Marketing Your Mobile App: Get It Right from the Start [PDF]

Congratulations!  The app business is burgeoning and you’ve decided to get in on the boom.  Maybe you work for an exciting start-up or are striking out on your own.  Regardless of the size of your business, the Federal Trade Commission (FTC) — the nation’s consumer protection agency — has guidelines to help you comply with truth-in-advertising standards and basic privacy principles.

“But we’re a small company and haven’t made any money from our app yet.”  All the more reason to build compliance in from the start.  Laws that apply to established businesses apply to you, too, and violations can be costly.  In addition, satisfied users may be your best form of marketing.  Breaking into the business with an app that delivers on its promises is key to your long-term success.

Of course, there’s no one-size-fits-all approach.  Every app is different.  Still, there are some general guidelines that all app developers should consider.

Truthful Advertising

Tell the truth about what your app can do.  Once you start distributing your app, you become an advertiser.  Under the law, an ad isn’t just a multimillion dollar TV campaign.  It’s pretty much anything a company tells a prospective buyer or user – expressly or by implication – about what a product can do.  Whether it’s what you say on a website, in an app store, or within the app itself, you have to tell the truth.  False or misleading claims, as well as the omission of certain important information, can tick off users and land you in legal hot water.  One rule of thumb:   Look at your product and your advertising from the perspective of average users, not just software engineers or app experts.  If you make objective claims about your app, you need solid proof to back them up before you start selling.  The law calls that “competent and reliable evidence.”   If you say your app provides benefits related to health, safety, or performance, you may need competent and reliable scientific evidence.  For example, the FTC recently took action against developers who said their apps could treat acne, but who didn’t have scientific evidence to back up their claims.  Visit the BCP Business Center for more on keeping your claims compliant.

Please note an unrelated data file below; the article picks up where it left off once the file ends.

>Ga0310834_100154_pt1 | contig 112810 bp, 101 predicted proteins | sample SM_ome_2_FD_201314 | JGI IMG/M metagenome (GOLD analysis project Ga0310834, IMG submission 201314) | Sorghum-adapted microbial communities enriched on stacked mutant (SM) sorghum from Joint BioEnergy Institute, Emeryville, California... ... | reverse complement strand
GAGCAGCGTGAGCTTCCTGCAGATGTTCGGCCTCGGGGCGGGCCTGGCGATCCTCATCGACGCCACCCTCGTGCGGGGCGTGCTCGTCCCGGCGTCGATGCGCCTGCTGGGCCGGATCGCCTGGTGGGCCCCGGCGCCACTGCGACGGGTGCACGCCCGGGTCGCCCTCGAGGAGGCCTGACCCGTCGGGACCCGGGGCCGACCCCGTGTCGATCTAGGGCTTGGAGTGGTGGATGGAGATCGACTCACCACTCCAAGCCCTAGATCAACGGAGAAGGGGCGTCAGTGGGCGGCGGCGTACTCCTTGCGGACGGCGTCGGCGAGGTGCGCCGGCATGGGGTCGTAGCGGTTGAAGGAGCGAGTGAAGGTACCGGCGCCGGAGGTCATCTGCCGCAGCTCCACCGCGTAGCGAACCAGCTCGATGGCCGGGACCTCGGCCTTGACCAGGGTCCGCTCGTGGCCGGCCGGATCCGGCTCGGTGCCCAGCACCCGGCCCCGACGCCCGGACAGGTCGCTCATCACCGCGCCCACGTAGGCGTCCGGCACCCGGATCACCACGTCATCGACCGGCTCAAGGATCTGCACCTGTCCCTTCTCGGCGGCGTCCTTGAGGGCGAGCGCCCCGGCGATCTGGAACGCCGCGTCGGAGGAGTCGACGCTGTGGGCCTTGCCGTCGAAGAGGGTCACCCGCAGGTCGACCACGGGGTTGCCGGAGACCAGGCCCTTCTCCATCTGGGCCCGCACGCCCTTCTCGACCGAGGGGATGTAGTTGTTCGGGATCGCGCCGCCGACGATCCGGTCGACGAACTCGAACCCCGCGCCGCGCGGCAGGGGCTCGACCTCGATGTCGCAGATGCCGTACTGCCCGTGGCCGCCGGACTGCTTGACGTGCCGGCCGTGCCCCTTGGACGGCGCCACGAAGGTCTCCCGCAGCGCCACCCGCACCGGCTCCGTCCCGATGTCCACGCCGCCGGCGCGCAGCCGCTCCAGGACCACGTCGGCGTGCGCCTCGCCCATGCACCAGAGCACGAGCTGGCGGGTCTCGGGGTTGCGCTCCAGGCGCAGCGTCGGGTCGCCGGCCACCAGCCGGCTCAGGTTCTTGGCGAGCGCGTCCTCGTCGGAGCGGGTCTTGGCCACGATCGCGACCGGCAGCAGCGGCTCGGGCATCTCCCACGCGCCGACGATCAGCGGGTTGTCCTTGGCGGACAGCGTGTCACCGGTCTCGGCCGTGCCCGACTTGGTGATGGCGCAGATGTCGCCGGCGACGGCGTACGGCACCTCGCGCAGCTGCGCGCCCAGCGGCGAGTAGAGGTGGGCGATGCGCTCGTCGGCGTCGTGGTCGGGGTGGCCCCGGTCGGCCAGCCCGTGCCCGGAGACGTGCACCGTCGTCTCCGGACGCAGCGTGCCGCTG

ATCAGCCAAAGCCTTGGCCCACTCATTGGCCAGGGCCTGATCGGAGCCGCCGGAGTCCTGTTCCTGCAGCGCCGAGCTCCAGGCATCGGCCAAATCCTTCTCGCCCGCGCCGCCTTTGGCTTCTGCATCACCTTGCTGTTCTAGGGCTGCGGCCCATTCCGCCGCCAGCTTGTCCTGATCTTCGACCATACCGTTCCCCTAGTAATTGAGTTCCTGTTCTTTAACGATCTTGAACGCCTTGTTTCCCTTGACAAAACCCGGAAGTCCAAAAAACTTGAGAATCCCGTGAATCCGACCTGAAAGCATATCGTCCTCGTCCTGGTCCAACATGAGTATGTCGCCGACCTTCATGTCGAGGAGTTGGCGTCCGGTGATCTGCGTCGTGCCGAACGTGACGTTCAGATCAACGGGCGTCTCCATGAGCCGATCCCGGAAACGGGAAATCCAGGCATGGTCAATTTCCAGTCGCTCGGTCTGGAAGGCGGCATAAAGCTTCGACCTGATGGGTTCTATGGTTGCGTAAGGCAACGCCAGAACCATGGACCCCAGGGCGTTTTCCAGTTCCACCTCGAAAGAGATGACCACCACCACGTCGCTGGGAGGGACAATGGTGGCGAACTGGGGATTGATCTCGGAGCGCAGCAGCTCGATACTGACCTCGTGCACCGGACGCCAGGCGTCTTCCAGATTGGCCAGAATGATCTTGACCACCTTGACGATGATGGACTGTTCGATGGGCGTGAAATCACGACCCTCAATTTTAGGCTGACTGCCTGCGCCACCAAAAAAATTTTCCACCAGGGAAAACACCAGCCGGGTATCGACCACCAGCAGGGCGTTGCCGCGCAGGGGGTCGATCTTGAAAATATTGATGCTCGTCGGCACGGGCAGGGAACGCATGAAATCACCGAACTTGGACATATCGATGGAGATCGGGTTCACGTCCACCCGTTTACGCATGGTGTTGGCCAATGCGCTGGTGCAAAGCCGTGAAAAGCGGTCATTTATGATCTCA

Disclose key information clearly and conspicuously.  If you need to disclose information to make what you say accurate, your disclosures have to be “clear and conspicuous.”  What does that mean?  That they’re big enough and clear enough that users actually notice them and understand what they say.  Generally, the law doesn’t dictate a specific font or type size, but the FTC has taken action against companies that have buried important terms and conditions in long licensing agreements, in dense blocks of legal mumbo jumbo, or behind vague hyperlinks.  Clear and conspicuous disclosures make good business sense.  Most people react negatively if they think a company is trying to pull a fast one by hiding important information.  Users are more likely to continue to do business with a company that gives them the straight story up front.

Privacy

Build privacy considerations in from the start.  The FTC calls this “privacy by design.”  What does it mean?  Incorporating privacy protections into your practices, limiting the information you collect, securely storing what you hold on to, and safely disposing of what you no longer need.  Apply these principles in selecting the default settings for your app and make the default settings consistent with what people would expect based on the kind of app you’re selling.  For any collection or sharing of information that’s not apparent, get users’ express agreement.  That way your customers aren’t unwittingly disclosing information they didn’t mean to share.

Be transparent about your data practices.  Even if you need to collect or share data so your app can operate, be clear to users about your practices.  Explain what information your app collects from users or their devices and what you do with their data.  For example, if you share information with another company, tell your users and give them information about that company’s data practices.

Offer choices that are easy to find and easy to use.  Give your users tools that offer choices in how to use your app – like privacy settings, opt-outs, or other ways for users to control how their personal information is collected and shared.  It’s good business to apply the “clear and conspicuous” standard to these choice mechanisms, too.  Make it easy for people to find the tools you offer, design them so they’re simple to use, and follow through by honoring the choices users have made.